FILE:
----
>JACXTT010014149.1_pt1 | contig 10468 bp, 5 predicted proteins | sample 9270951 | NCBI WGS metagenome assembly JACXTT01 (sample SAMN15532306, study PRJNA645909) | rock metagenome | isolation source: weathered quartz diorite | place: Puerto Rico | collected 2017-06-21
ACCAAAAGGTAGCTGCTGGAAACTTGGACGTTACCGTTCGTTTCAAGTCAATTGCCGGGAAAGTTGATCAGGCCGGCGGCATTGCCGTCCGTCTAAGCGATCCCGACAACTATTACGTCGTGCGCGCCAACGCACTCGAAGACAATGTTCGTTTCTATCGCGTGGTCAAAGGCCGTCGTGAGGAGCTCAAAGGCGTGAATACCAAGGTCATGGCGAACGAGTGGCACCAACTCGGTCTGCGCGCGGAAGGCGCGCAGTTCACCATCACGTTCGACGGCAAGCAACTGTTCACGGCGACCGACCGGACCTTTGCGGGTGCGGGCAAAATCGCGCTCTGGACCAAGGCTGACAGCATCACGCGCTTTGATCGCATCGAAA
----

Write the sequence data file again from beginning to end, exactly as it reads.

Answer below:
>JACXTT010014149.1_pt1 | contig 10468 bp, 5 predicted proteins | sample 9270951 | NCBI WGS metagenome assembly JACXTT01 (sample SAMN15532306, study PRJNA645909) | rock metagenome | isolation source: weathered quartz diorite | place: Puerto Rico | collected 2017-06-21
ACCAAAAGGTAGCTGCTGGAAACTTGGACGTTACCGTTCGTTTCAAGTCAATTGCCGGGAAAGTTGATCAGGCCGGCGGCATTGCCGTCCGTCTAAGCGATCCCGACAACTATTACGTCGTGCGCGCCAACGCACTCGAAGACAATGTTCGTTTCTATCGCGTGGTCAAAGGCCGTCGTGAGGAGCTCAAAGGCGTGAATACCAAGGTCATGGCGAACGAGTGGCACCAACTCGGTCTGCGCGCGGAAGGCGCGCAGTTCACCATCACGTTCGACGGCAAGCAACTGTTCACGGCGACCGACCGGACCTTTGCGGGTGCGGGCAAAATCGCGCTCTGGACCAAGGCTGACAGCATCACGCGCTTTGATCGCATCGAAA